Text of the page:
The Lute Olson Legacy
2020 has claimed another victim and there is collateral damage. The passing of Hall of Famer Lute Olson in the midst of a pandemic might rob an entire region of one last hurrah for the man who transformed a cellar dwelling laughing-stock into a quarter of a century of blue-blooded college basketball. Imagine the VIP section!
2020 has a certain cruelty to it.
Like the awkward end of his coaching career this another reminder that precious few of us ever get to draw up the final play or pen the final chapter. But the preceding chapters? Any Wildcat basketball fan can rattle off the CliffsNotes like they might have done their matriculation number. The All Americans, the Conference Titles, NCAA appearances and the punctuation mark to it all: ONE NATIONAL CHAMPIONSHIP! There’s a symmetry to that incantation and there are even more numbers to crunch: players drafted, contracts signed, NBA titles won, coaches spawned. There’s even a broadcasting family tree.
But what you might not have ever heard is that this was all part of the plan. I know, I was there from Day One.
The first practice is still talked about by those who were there. He was a taskmaster and every drill was measured and timed to the minute. Every movement and every touch of the ball had a purpose. Lute was into analytics before there was analytics.
Most aren’t aware that Lute was a traveling salesman in the early days. There was a barnstorming tour crisscrossing the southern tier from Nogales to Sierra Vista to Casa Grande. After practicing in the local gyms, the new white-haired desert curiosity would pace the court with a blow horn and tell any who would listen that the Wildcats were about to be Arizona’s team, their team, and if you didn’t climb onboard then, you were missing out: tickets would be hard to come by. Winning was the ultimate goal. Not a little, but a lot.
But there was more to the process than cultivating wins and rebounding from losses: Lute Olson raised a fleet of young men who became an extension of himself. He commanded and demanded respect for the entirety of the game.
Inevitably, like the very best coaches, like his idol John Wooden, over time ex-players began to realize that what he was teaching wasn’t just basketball. It was about life. Almost daily he would hear from former players and staff. They all wanted to let their coach know that they finally “got it.” He always wrote back.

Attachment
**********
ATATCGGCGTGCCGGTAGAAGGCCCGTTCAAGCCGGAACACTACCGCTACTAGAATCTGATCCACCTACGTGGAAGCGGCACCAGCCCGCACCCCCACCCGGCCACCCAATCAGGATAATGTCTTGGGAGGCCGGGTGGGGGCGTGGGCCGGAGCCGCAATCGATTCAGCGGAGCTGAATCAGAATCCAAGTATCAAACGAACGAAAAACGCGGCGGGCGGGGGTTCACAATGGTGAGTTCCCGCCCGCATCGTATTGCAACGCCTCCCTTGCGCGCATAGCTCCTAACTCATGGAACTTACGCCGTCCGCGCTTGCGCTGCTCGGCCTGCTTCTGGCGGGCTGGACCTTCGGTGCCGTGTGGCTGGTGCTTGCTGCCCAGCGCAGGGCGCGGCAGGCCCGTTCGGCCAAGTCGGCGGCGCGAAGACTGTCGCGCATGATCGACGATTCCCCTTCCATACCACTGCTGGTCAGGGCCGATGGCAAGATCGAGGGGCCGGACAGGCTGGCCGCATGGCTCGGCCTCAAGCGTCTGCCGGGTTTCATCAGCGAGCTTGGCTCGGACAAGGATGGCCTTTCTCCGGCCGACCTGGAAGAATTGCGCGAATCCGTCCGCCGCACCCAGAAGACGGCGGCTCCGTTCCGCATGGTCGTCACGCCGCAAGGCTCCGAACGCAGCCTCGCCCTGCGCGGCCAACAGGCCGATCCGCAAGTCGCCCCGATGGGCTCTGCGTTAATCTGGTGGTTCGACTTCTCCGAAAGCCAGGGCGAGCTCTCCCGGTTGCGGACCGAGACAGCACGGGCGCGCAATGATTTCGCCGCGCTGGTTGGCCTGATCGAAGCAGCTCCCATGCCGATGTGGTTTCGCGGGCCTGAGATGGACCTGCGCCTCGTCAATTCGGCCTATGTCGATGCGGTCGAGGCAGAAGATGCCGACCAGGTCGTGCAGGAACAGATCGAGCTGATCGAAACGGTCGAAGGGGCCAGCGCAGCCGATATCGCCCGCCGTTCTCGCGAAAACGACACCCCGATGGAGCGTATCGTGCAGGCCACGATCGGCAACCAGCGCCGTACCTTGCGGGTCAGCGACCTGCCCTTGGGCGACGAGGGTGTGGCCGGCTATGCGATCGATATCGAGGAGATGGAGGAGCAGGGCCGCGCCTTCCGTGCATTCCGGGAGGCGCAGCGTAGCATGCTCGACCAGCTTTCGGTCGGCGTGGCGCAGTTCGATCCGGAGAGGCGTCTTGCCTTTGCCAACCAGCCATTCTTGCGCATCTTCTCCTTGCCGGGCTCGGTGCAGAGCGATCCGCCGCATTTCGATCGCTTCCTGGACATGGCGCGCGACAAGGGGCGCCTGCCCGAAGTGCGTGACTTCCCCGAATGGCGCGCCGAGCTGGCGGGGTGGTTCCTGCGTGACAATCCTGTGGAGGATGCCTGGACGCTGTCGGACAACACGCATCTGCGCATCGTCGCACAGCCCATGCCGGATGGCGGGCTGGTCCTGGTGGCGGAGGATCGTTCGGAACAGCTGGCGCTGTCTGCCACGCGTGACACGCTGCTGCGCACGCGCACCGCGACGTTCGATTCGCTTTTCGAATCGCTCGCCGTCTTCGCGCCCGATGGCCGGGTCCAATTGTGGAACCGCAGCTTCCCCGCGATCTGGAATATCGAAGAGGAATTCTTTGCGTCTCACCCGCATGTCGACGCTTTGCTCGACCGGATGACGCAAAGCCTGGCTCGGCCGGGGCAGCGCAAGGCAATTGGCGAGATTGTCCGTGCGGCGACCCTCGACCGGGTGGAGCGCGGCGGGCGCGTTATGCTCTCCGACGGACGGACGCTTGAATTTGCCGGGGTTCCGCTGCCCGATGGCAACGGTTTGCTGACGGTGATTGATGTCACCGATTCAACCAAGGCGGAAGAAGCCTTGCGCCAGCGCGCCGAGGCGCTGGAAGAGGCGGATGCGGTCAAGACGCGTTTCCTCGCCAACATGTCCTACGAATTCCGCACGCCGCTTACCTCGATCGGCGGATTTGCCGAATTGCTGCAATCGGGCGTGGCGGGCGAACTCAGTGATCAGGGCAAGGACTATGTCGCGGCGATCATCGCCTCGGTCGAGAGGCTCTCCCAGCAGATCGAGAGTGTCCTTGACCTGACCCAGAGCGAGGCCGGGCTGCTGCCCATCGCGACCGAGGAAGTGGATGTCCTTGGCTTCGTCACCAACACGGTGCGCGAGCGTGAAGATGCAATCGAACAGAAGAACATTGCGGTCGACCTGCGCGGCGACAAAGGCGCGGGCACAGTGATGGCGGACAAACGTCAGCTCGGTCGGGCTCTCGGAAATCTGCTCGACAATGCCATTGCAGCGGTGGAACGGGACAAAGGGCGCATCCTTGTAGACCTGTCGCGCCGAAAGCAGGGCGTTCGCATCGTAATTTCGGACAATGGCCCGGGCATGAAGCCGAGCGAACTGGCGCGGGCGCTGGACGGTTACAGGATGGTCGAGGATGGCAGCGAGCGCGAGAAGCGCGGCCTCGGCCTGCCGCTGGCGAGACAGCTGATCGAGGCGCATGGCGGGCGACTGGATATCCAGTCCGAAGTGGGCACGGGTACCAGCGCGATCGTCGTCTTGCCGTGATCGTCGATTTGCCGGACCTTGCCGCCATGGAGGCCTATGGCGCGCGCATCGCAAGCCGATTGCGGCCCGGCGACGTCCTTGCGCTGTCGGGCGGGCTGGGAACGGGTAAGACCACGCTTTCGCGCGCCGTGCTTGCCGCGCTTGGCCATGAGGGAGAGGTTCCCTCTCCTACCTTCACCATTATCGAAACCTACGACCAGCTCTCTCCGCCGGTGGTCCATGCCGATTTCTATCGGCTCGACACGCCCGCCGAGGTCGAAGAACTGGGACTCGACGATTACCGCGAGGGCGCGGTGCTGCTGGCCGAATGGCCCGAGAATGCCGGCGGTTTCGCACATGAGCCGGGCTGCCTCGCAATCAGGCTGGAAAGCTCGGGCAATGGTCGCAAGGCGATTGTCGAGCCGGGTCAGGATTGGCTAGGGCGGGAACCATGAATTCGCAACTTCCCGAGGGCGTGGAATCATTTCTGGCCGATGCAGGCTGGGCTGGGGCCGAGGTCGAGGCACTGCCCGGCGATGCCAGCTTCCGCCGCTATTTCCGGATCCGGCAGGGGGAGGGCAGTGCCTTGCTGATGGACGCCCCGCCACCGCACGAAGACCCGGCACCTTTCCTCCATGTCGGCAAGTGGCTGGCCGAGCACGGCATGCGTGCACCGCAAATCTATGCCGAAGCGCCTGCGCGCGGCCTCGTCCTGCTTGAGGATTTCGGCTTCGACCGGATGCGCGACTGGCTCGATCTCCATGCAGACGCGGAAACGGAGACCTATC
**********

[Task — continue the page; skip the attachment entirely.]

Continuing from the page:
But how did he get players to commit to Tucson? At the onset, it was about playing time! Juco transfer Pete Williams was the first to show the way, eventually becoming the conference Player of the Year. Williams returned the trust in him by helping secure the biggest recruit in Lute’s era: Sean Elliott. Elliott stayed in town and prospered, and then later the likes of Mike Bibby, Channing Frye and Richard Jefferson would follow suit by remaining in state. Heck, a player named “Walton” signed with Arizona! “Point Guard U?” The program began to recruit itself.
Ironically, however, the star-crossed story of Steve Kerr, a last-second scholarship add, is the true essence of Lute’s Midas touch. Kerr will tell you that he didn’t over-achieve and he has the championship hardware to back it up. But he might never have seen the Division 1 light of day if Olson doesn’t spot him, to begin with. That Kerr suffered an unspeakable and tragic loss in a parallel path of the program’s ascension galvanized the relationship between player and fan base. The city belonged to the Wildcat basketball team. There was no turning back.
Lute and Bobbi Olson left Iowa City because they felt like they were living in a fishbowl of Hawkeye fans.
But don’t kid yourself, Lute Olson was a builder. He got his strong, powerful hands plenty dirty. This wasn’t a Desert Southwest money grab to get another gig. At the age of 49, he was crafting a college basketball powerhouse totally in his vision. His West Coast ties, passion for the game and lust for recruiting were the perfect storm. The conference was there for the taking and he took it. Soon, other programs in the Pac Ten began to reap the benefits of the Wildcats national exposure. If you couldn’t join him, try and beat ’em!
What happened out here is something we won’t ever see the likes of again. He changed the face of the City of Tucson, the self-respect of the University, it’s fan base and the very image of the state. It’s not a leap of faith to presume that a good part of the growth around campus over the last three decades is a direct connection to the machine that is now the basketball factory. That’s pure economics.
But when you run across a member of the Wildcat basketball “family” and you see and hear what they say about living and learning about life through basketball via the wisdom and work ethic of their leader? That’s not economics. That’s coaching/teaching, living by example-A lifetime of it.
Lute promised that this was a bandwagon with plenty of room and asked that we climb aboard to enjoy the ride. He promised, he delivered, and we did.